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Responding to 2C, Bergen Raises, and the Complete Jacoby 2NT

Our practice hands today sparked some chalkboard time. Here, I will record the topics we covered.

There are three 'systems' that I have played with various partners to respond to the strong 2C opening bid. Let's go through each one:

The way most of us were taught, and the way the majority of players still play, is what I will call the "standard" responses to 2C. They are:

2D: A "waiting" bid. Could be as few as zero points; opener will describe his/her hand with the rebid.

2H, 2S, 2N, 3C: All these are "positive" responses, indicating 8 or more points and a 5+ card suit (except 2N, which shows only 8+ points). Certainly game forcing, with possible slam interest.

Note that some partnerships ALWAYS respond 2D, thus allowing opener to declare the trump suit (or suggest NT) first. Also note that 2D followed by the "cheaper minor" indicates a bust hand.

In this system, responder describes his high card points in steps as follows:

2D: 0-3 HCP

2H: 4-6 HCP

2S: 7-9 HCP

2N: 10-12 HCP

3C: 13-15 HCP

...and so on. There is a chance that the weak hand may end up declarer if the step-bid happens to be the eventual trump suit, but this method narrowly defines responder's strength.

In this system, responder tells opener how many control points he has. An ace is worth 2 control points, and a kind is worth 1 control point. Responses are:

2D: At most one king

2H: 2 control points (either one ace or two kings)

2S: 3 control points in the form of one ace and one king

2N: 3 control points in the form of three kings.

3C: 4 control points (four kings, two aces, or an ace and two kings)

... and so on.

This system discounts the 'quacky' cards -- queens and jacks, and immediately tells opener how many high honors responder holds. I have had far more success using this system than either of the above two systems.

This convention is used widely (almost universally) by advanced players, but almost never by novice and intermediate players. It is a powerful and logical outgrowth of two of our Bridge Principles -- the Law of Total Tricks and the Principle of Fast Arrival.

Bergen raises are called for when you have 4-card support for partners major suit opener. Since we have (at least) nine total trump, the Law of Total Tricks says we should at minimum be playing at the three level. Since we know we are going to the 3 level, we want to get there fast (the Principal of Fast Arrival).

There are two "flavors" of Bergen raises. Let me start with "standard" Bergen raises, then I will show you my preferred variation, known as "reverse" Bergen. Note that all Bergen raises are alertable.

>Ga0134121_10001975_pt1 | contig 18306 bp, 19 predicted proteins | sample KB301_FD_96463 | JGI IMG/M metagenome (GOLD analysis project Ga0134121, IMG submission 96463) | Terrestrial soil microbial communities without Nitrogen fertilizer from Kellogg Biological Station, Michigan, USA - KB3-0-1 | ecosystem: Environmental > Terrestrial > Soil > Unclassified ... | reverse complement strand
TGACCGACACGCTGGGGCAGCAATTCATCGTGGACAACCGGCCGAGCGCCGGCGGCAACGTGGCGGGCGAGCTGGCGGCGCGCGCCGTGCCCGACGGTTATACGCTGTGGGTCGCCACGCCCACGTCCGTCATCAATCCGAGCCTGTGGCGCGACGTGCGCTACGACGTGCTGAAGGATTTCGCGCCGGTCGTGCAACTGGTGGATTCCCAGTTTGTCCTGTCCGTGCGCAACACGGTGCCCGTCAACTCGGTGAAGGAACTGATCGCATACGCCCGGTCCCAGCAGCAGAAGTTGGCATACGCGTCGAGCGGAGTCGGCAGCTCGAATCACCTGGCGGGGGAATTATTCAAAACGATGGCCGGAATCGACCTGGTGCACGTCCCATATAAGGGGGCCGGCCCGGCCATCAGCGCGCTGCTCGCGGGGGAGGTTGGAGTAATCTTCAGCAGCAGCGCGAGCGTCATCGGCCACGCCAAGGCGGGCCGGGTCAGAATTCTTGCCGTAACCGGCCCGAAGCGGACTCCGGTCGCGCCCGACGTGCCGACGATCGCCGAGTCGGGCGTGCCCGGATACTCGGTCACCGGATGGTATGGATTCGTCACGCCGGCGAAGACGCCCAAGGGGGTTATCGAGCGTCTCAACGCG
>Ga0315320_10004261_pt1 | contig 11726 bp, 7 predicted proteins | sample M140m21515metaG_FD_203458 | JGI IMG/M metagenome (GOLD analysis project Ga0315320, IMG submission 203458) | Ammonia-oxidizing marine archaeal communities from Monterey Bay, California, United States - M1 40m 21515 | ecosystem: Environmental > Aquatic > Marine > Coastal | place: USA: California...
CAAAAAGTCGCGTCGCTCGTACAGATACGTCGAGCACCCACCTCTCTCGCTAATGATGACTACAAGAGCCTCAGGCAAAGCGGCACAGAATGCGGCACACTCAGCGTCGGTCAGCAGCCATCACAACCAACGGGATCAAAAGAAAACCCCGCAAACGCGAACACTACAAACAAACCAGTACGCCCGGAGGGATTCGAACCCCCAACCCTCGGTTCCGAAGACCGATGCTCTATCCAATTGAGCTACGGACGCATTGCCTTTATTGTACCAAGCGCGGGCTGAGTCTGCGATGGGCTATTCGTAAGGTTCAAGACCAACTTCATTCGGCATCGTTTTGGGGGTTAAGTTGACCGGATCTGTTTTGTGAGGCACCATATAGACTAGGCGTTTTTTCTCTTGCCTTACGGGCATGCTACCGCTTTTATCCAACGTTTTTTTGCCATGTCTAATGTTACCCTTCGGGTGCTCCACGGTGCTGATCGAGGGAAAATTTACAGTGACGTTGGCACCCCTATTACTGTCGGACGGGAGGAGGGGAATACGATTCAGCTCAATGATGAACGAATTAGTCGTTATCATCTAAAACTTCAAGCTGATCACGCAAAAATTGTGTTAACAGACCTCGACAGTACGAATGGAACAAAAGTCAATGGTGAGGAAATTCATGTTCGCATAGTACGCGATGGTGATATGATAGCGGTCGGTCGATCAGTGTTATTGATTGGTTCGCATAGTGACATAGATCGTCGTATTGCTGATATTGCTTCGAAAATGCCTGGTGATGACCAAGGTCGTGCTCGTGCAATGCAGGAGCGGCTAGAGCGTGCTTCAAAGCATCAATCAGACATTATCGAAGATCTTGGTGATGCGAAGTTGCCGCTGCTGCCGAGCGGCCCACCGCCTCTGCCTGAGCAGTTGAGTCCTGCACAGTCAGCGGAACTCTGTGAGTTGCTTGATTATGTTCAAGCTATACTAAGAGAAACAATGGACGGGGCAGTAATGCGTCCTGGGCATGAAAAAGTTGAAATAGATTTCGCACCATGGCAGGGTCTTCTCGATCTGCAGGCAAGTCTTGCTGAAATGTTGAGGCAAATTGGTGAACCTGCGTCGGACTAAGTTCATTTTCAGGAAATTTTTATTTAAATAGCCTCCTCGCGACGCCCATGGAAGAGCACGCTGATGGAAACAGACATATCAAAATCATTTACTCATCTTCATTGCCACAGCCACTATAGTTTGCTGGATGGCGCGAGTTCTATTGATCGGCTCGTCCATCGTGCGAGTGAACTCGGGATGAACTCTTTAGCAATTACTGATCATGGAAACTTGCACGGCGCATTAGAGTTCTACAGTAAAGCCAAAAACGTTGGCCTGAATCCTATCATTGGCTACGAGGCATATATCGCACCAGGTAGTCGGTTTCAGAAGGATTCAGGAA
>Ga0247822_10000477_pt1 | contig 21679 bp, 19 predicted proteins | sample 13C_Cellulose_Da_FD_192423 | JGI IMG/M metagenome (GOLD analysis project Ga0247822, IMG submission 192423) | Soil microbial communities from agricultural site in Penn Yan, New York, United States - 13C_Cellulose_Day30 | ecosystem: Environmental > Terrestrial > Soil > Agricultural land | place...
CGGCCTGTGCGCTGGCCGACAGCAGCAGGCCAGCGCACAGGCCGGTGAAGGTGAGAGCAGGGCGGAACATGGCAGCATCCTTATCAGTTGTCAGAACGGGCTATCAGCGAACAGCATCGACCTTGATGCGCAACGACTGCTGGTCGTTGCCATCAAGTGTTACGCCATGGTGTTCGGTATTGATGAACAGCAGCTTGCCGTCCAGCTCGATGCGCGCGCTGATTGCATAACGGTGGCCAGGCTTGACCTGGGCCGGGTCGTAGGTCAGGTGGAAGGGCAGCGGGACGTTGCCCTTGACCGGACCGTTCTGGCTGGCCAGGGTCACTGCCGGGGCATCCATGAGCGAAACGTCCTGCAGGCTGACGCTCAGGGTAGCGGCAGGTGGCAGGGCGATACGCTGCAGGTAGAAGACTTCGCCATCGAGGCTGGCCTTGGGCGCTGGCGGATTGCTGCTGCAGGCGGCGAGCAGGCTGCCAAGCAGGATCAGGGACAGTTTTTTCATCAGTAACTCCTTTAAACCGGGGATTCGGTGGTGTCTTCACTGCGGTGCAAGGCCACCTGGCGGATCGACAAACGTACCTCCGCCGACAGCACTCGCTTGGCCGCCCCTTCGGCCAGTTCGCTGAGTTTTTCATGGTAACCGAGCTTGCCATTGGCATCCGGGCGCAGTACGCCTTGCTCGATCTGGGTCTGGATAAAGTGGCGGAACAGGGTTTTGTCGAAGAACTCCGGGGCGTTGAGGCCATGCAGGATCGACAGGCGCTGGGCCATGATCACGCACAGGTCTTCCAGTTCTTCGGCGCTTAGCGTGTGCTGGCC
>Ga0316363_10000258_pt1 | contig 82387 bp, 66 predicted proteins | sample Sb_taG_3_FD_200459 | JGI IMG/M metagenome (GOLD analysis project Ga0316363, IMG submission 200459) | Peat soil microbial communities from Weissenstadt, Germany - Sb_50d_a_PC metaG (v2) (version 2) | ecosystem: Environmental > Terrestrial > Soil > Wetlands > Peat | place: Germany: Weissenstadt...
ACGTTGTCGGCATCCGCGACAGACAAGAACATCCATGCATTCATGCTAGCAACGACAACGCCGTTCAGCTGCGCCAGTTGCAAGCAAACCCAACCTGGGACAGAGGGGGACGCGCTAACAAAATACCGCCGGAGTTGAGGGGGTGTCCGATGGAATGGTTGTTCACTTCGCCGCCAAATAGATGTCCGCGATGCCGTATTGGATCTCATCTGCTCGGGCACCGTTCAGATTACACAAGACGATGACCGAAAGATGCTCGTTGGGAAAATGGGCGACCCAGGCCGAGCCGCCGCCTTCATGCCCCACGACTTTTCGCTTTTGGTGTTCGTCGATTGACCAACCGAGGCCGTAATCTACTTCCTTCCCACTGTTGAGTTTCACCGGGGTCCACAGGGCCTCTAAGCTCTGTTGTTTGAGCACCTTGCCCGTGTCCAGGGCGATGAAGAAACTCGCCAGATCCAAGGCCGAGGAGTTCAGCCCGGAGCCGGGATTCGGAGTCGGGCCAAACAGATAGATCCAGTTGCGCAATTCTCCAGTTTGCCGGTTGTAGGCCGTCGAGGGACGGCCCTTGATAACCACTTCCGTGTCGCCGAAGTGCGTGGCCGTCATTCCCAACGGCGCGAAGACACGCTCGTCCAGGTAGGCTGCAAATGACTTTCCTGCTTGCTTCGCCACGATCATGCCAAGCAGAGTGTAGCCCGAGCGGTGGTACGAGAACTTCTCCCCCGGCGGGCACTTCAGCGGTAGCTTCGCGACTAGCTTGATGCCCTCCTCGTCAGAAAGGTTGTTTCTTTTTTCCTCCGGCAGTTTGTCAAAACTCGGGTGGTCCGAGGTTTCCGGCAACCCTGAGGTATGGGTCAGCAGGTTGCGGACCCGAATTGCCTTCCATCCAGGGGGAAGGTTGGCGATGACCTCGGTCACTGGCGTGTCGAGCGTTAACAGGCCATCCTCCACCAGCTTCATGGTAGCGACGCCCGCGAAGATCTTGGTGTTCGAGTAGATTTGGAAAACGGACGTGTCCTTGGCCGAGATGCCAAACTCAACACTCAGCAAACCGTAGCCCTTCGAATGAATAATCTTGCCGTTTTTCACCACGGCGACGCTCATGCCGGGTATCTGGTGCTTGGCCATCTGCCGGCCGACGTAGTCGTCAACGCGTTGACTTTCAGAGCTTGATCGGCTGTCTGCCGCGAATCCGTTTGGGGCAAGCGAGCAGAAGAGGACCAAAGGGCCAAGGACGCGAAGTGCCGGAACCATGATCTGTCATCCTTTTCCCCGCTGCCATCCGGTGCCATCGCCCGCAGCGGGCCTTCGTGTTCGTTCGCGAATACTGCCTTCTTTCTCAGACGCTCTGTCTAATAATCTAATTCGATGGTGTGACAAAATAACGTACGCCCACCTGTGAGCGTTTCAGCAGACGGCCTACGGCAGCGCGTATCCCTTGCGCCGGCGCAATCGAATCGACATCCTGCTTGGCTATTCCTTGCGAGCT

Assume partner opens 1H; we look at our hand and we have four hearts to support partner. If we have 13+ total points we will respond with Jacoby 2NT (see below); if we have 12 or fewer points, we will use a Bergen raise as follows:

3C: 6-9 points (including dummy points)

3D: 10-12 points (including dummy points)

3H: Less than 6 points (preemptive)

"Reverse" Bergen swaps the meaning of 3D and 3D. I prefer this because the bids are in descending order of strength:

3C: 10-12 points (including dummy points)

3D: 6-9 points (including dummy points)

3H: less than 6 points

As mentioned above, Jacoby 2NT is the proper response when you hold an opening-strength hand (including dummy points) and four-card support when partner opens 1 of a major. Such an auction would start off like:

1S -- (pass) -- 2NT

Note that if the opponents interfere, then Jacoby 2NT is not available (i.e., 'system is off' over interference).

Clearly, this is a game-force bid, with the possibility of exploring slam. This alone is a powerful bid even at this level of depth, but the real power of the convention lies in opener's rebids. Opener can show a minimum hand (jumping straight to game -- the Principle of Fast Arrival), a strong hand, or a shapely hand. Here are the rebids (assuming 1H -- pass -- 2NT -- pass):

3C, 3D, 3S: shows shortness in the bid suit (singleton or void)

3H: show a strong opening hand (16+ points)

4C, 4D, 4S: shows a second 5-card suit*

3H: shows a strong opening hand (16+ points)

4H: shows a minimum opener (13-15 points) with no shape

After opener's rebid, if responder is even mildly interested in slam, s/he can start bidding controls, or bid RKC Blackwood. This is a great way to find slams with fewer than the "recommended" 32-33 combined points.

There you have it, a recap of the topics discussed in today's lesson. See y'all next Sunday!


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